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David Tanis on Writing, Restraint, and Leaving Chez Panisse

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The chef David Tanis first toyed with the notion of becoming a writer while in college. As you might figure, he chose cooking instead. But he's always engaged that realm, working on and off at Chez Panisse, traveling all over, and living between Paris, New York, and San Francisco — experiences that have informed both his cooking and his written work. He is the author of two successful cookbooks and is now preparing a third, and since June he has been writing a weekly column in the New York Times for urban home cooks.

Come November, he will formally say goodbye to Chez Panisse to pursue writing full-time. I had a chance to talk to Tanis about the decision to move on, his projects and philosophy, and Chez Panisse's legacy.

Where are you right now?
At the moment I'm in Berkeley, California, in the fog and cold.

People often refer to you as "a nomad," so I'm wondering if you could walk us through your work and travel routine these days.
Well, it's about to change. The last several years I've been doing six months working as a chef at Chez Panisse, and the other six months doing writing and traveling. At the end of November, I will be taking leave. Well, not really taking leave — I'll be saying "bye" to Chez Panisse, I should say, and moving to New York. Right now I'm doing about ten things at once, so I look forward to maybe having just two or three things to handle at a time.

You'll be concentrating on writing mostly?
Yes. I have a cookbook in the works, and then I have this weekly column in the New York Times, which is getting more and more interesting.

Before I ask you about the column, what can you tell me about the book?
It's going to be book number three, but it's still a secret. I can give you a little bit: in the Heart of the Artichoke, there's a section in the beginning called "Kitchen Rituals," which includes all of these quirky little things that I do and other people might do in the kitchen. That will be the slant of this book. I can tell you that much. It's not only a secret from you, as it remains very much a secret from me.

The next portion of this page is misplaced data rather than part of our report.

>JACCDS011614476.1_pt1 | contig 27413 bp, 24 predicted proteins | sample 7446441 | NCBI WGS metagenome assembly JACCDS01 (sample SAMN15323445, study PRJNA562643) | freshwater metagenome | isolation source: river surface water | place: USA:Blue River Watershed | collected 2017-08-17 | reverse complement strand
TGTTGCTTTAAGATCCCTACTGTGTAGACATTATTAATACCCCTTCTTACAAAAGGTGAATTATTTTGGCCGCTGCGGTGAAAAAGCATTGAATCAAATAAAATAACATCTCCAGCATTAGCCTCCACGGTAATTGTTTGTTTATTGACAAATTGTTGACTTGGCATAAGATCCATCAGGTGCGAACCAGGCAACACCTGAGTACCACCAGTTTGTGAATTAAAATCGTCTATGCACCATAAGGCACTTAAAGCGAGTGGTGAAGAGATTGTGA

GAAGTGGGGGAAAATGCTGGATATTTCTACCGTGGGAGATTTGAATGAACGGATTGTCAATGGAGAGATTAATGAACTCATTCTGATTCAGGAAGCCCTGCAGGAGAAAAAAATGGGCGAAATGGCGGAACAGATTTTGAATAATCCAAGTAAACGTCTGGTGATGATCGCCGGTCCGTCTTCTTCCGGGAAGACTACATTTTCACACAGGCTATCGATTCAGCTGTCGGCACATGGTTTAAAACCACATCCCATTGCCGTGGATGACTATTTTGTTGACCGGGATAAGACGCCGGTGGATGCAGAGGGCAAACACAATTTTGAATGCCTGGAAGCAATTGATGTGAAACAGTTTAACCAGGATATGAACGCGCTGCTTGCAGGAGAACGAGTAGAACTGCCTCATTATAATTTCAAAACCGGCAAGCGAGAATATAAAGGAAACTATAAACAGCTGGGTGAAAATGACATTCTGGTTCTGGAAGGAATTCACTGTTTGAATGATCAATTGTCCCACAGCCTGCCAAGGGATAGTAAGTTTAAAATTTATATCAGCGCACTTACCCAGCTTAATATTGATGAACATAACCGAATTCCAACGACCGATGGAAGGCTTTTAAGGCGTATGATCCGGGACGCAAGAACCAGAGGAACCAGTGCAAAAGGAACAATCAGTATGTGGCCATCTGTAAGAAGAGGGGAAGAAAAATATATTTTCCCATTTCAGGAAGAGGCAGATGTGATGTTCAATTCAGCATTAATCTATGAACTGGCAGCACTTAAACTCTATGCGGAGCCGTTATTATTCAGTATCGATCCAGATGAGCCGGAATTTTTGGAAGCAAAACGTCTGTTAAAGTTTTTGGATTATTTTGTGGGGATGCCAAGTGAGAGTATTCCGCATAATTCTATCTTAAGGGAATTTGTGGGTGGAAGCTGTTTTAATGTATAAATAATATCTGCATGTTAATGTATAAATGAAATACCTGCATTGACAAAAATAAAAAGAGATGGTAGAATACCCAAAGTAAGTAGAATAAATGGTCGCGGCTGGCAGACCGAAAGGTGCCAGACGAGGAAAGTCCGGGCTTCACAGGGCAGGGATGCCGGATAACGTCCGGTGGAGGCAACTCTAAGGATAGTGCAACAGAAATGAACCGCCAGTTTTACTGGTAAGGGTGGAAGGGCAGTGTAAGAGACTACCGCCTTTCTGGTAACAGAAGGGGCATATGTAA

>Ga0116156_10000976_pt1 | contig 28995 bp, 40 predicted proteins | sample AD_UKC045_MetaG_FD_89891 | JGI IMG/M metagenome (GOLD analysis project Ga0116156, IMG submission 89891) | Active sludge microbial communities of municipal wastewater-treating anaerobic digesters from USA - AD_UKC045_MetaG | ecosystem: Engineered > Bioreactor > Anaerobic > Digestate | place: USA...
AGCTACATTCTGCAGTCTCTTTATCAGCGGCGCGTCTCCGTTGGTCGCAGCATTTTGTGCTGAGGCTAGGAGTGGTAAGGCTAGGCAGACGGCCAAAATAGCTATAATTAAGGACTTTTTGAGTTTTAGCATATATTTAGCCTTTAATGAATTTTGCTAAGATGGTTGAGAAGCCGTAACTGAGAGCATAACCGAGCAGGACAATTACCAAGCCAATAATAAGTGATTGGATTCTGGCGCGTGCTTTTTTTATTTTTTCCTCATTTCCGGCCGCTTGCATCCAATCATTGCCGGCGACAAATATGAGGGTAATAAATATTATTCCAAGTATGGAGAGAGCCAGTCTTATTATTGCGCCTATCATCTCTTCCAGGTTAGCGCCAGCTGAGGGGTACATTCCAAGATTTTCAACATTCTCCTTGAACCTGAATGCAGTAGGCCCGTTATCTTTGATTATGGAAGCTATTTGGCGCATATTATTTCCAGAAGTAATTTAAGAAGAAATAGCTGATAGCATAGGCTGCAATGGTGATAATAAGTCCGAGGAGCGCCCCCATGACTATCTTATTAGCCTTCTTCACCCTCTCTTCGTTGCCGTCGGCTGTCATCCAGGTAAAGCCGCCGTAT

How did the column come about?
I guess how it came about was that my friend Christine Muhlke was talking to Pete Wells at The Times one day — this was before she moved to Bon Appétit — and I must have come up in conversation. Then Pete and I began talking, and it took about six months to get to the point where we could move forward.

The concept, for those that might not know?
The concept for the column is big city, small kitchen, busy cook. It's designed for people who want to and like to cook at home, like me. I love cooking in restaurants, but I'd prefer to cook at home for friends or family. It seems like every kitchen I work in is small and has limited equipment — and I like that. So, basically, I'm encouraging people to do something that so many don't even know or remember how to do: make something at home.

Are the recipes more Chez Panisse or more you? And, for lack of a better word, are they dumbed down?
I don't know that there's a way to dumb down a recipe. There's certainly a way to complicate it. My food is very simple, in any case. I wouldn't say the recipes are terribly Chez Panisse, but that restaurant is also known for its simplicity. My food tends to be a little bit more international, while Chez Panisse is strictly Mediterranean.

What do you mean by "international"?
Everywhere I've traveled and any kind of cooking I like to eat: Asia, North Africa, South America, and Mexico.

How is it getting more interesting?
I'm just six or so weeks into it, and what I'm concentrating on now is fairly simple summer dishes that have a lot of flavor and require a pretty short investment of time. But as we get into winter, I envision the dishes getting slightly more complex. Still, in all, many people try to do too much when they cook, which ends up making them unhappy. In a small kitchen, you need to streamline your approach.

One thing I am trying to maintain and encourage is for people to let themselves be open to finding things at the market. Most of the time, I don't know what I'm going to make until I go and see what's available. It's nice to sometimes throw out the plan when you're keeping your eyes open for other interesting, exciting things.

Back to Chez Panisse: what motivates this decision to leave permanently?
I've been there a very long time, off and on, over the space of thirty years. While it feels like home, sometimes it's good to leave home. I've come to enjoy writing more and more. In college, I thought I'd end up going in that direction, but instead chose cooking — or "me" or something. But I kept exploring that side here and there, and then based upon the success of the cookbooks, here we are.